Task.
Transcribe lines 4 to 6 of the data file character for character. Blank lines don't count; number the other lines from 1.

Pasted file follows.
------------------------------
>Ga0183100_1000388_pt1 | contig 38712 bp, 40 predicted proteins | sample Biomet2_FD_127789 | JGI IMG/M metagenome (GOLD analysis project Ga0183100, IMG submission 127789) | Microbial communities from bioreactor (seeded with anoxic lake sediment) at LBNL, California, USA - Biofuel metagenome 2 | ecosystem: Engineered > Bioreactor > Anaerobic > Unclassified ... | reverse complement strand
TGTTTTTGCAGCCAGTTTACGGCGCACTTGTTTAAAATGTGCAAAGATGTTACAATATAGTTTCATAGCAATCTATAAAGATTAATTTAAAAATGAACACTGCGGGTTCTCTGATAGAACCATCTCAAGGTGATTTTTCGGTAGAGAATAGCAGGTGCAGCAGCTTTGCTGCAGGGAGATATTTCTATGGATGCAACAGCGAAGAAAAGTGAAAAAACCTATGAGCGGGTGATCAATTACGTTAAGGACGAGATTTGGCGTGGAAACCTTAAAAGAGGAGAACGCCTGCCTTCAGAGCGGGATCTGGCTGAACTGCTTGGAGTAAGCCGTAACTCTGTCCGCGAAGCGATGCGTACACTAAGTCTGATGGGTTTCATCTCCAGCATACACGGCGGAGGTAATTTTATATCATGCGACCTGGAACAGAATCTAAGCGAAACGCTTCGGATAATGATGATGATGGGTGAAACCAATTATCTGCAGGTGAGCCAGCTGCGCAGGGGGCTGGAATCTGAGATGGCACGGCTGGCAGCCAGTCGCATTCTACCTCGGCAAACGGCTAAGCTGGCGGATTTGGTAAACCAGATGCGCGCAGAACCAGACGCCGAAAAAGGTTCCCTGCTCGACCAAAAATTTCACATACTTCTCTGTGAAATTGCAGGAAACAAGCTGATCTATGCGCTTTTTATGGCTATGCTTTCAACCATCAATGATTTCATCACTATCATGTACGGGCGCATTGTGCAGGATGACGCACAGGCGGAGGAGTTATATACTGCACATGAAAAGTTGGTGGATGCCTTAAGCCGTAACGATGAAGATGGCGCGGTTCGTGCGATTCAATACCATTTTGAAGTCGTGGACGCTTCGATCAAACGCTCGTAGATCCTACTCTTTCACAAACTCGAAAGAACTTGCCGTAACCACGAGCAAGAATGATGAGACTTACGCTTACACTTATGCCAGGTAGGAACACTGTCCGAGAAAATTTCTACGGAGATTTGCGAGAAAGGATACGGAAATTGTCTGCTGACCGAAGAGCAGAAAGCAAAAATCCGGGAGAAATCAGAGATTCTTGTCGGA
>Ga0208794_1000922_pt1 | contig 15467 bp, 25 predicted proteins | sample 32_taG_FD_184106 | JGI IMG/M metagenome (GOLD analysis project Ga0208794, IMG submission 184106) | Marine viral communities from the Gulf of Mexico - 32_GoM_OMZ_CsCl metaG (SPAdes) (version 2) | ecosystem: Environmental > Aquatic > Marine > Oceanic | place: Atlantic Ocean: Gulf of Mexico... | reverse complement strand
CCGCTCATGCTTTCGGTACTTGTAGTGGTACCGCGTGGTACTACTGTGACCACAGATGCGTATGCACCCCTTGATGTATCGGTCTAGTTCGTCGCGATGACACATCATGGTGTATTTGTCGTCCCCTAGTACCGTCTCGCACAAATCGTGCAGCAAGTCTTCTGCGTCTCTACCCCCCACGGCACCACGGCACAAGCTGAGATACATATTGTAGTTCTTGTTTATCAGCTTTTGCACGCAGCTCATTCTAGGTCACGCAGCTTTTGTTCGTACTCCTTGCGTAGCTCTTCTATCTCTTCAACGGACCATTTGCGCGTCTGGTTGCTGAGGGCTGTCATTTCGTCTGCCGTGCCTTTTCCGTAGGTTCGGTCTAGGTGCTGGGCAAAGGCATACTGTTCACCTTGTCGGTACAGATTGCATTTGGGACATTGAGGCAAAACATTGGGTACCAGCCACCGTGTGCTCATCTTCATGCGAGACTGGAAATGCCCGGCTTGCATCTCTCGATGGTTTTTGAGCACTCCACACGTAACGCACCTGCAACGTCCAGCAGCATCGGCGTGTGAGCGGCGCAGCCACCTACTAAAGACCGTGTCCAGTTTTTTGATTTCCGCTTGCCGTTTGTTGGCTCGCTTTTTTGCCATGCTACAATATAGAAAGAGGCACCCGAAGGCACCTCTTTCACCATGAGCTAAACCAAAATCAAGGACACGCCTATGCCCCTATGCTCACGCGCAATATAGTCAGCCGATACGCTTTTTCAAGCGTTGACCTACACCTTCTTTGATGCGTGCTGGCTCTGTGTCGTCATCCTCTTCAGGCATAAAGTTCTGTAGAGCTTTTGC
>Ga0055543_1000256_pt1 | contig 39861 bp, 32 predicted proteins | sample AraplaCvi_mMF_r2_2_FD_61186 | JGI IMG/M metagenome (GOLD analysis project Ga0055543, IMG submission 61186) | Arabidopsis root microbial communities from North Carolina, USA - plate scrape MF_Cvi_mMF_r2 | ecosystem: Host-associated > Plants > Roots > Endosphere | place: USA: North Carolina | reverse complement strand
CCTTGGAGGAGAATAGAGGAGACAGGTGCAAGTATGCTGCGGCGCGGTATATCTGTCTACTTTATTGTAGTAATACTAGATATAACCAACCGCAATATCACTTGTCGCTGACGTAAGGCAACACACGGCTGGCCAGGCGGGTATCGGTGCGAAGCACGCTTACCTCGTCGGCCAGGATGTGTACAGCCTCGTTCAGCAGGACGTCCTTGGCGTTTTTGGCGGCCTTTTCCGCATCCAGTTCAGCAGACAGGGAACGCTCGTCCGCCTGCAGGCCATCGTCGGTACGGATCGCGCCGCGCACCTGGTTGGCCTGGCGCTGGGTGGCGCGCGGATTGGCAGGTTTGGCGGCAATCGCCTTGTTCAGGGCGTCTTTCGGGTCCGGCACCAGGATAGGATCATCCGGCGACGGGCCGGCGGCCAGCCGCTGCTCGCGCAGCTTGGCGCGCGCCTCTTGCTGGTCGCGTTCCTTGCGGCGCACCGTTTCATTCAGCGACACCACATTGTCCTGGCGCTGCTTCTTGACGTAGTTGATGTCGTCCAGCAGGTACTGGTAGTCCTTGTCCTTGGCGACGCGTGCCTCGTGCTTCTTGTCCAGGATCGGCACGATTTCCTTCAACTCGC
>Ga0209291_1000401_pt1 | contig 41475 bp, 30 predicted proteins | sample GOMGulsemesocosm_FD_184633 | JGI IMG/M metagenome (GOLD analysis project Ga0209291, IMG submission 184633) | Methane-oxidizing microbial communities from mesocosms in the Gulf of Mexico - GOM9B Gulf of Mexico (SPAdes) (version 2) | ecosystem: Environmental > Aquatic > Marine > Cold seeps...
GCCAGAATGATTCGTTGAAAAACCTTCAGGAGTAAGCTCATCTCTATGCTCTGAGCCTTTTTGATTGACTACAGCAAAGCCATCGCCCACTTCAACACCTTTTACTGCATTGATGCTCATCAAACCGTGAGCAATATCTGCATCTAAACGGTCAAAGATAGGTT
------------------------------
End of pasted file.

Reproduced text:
CCGCTCATGCTTTCGGTACTTGTAGTGGTACCGCGTGGTACTACTGTGACCACAGATGCGTATGCACCCCTTGATGTATCGGTCTAGTTCGTCGCGATGACACATCATGGTGTATTTGTCGTCCCCTAGTACCGTCTCGCACAAATCGTGCAGCAAGTCTTCTGCGTCTCTACCCCCCACGGCACCACGGCACAAGCTGAGATACATATTGTAGTTCTTGTTTATCAGCTTTTGCACGCAGCTCATTCTAGGTCACGCAGCTTTTGTTCGTACTCCTTGCGTAGCTCTTCTATCTCTTCAACGGACCATTTGCGCGTCTGGTTGCTGAGGGCTGTCATTTCGTCTGCCGTGCCTTTTCCGTAGGTTCGGTCTAGGTGCTGGGCAAAGGCATACTGTTCACCTTGTCGGTACAGATTGCATTTGGGACATTGAGGCAAAACATTGGGTACCAGCCACCGTGTGCTCATCTTCATGCGAGACTGGAAATGCCCGGCTTGCATCTCTCGATGGTTTTTGAGCACTCCACACGTAACGCACCTGCAACGTCCAGCAGCATCGGCGTGTGAGCGGCGCAGCCACCTACTAAAGACCGTGTCCAGTTTTTTGATTTCCGCTTGCCGTTTGTTGGCTCGCTTTTTTGCCATGCTACAATATAGAAAGAGGCACCCGAAGGCACCTCTTTCACCATGAGCTAAACCAAAATCAAGGACACGCCTATGCCCCTATGCTCACGCGCAATATAGTCAGCCGATACGCTTTTTCAAGCGTTGACCTACACCTTCTTTGATGCGTGCTGGCTCTGTGTCGTCATCCTCTTCAGGCATAAAGTTCTGTAGAGCTTTTGC
>Ga0055543_1000256_pt1 | contig 39861 bp, 32 predicted proteins | sample AraplaCvi_mMF_r2_2_FD_61186 | JGI IMG/M metagenome (GOLD analysis project Ga0055543, IMG submission 61186) | Arabidopsis root microbial communities from North Carolina, USA - plate scrape MF_Cvi_mMF_r2 | ecosystem: Host-associated > Plants > Roots > Endosphere | place: USA: North Carolina | reverse complement strand
CCTTGGAGGAGAATAGAGGAGACAGGTGCAAGTATGCTGCGGCGCGGTATATCTGTCTACTTTATTGTAGTAATACTAGATATAACCAACCGCAATATCACTTGTCGCTGACGTAAGGCAACACACGGCTGGCCAGGCGGGTATCGGTGCGAAGCACGCTTACCTCGTCGGCCAGGATGTGTACAGCCTCGTTCAGCAGGACGTCCTTGGCGTTTTTGGCGGCCTTTTCCGCATCCAGTTCAGCAGACAGGGAACGCTCGTCCGCCTGCAGGCCATCGTCGGTACGGATCGCGCCGCGCACCTGGTTGGCCTGGCGCTGGGTGGCGCGCGGATTGGCAGGTTTGGCGGCAATCGCCTTGTTCAGGGCGTCTTTCGGGTCCGGCACCAGGATAGGATCATCCGGCGACGGGCCGGCGGCCAGCCGCTGCTCGCGCAGCTTGGCGCGCGCCTCTTGCTGGTCGCGTTCCTTGCGGCGCACCGTTTCATTCAGCGACACCACATTGTCCTGGCGCTGCTTCTTGACGTAGTTGATGTCGTCCAGCAGGTACTGGTAGTCCTTGTCCTTGGCGACGCGTGCCTCGTGCTTCTTGTCCAGGATCGGCACGATTTCCTTCAACTCGC